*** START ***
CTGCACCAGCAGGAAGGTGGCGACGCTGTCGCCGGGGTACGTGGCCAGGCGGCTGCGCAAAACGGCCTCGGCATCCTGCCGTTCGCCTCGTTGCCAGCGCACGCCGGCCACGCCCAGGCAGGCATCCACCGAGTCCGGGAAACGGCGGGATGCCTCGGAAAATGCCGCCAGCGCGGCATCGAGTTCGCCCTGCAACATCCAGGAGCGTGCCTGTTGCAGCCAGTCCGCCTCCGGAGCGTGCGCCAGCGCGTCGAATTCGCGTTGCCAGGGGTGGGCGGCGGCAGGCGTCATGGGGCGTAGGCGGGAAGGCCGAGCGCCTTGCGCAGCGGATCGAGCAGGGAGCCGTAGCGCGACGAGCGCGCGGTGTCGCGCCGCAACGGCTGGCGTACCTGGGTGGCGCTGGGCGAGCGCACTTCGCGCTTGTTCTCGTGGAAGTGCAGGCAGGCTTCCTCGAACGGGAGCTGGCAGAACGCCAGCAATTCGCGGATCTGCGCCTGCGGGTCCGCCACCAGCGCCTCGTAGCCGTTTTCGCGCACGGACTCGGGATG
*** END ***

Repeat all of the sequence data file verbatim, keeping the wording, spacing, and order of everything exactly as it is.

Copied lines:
CTGCACCAGCAGGAAGGTGGCGACGCTGTCGCCGGGGTACGTGGCCAGGCGGCTGCGCAAAACGGCCTCGGCATCCTGCCGTTCGCCTCGTTGCCAGCGCACGCCGGCCACGCCCAGGCAGGCATCCACCGAGTCCGGGAAACGGCGGGATGCCTCGGAAAATGCCGCCAGCGCGGCATCGAGTTCGCCCTGCAACATCCAGGAGCGTGCCTGTTGCAGCCAGTCCGCCTCCGGAGCGTGCGCCAGCGCGTCGAATTCGCGTTGCCAGGGGTGGGCGGCGGCAGGCGTCATGGGGCGTAGGCGGGAAGGCCGAGCGCCTTGCGCAGCGGATCGAGCAGGGAGCCGTAGCGCGACGAGCGCGCGGTGTCGCGCCGCAACGGCTGGCGTACCTGGGTGGCGCTGGGCGAGCGCACTTCGCGCTTGTTCTCGTGGAAGTGCAGGCAGGCTTCCTCGAACGGGAGCTGGCAGAACGCCAGCAATTCGCGGATCTGCGCCTGCGGGTCCGCCACCAGCGCCTCGTAGCCGTTTTCGCGCACGGACTCGGGATG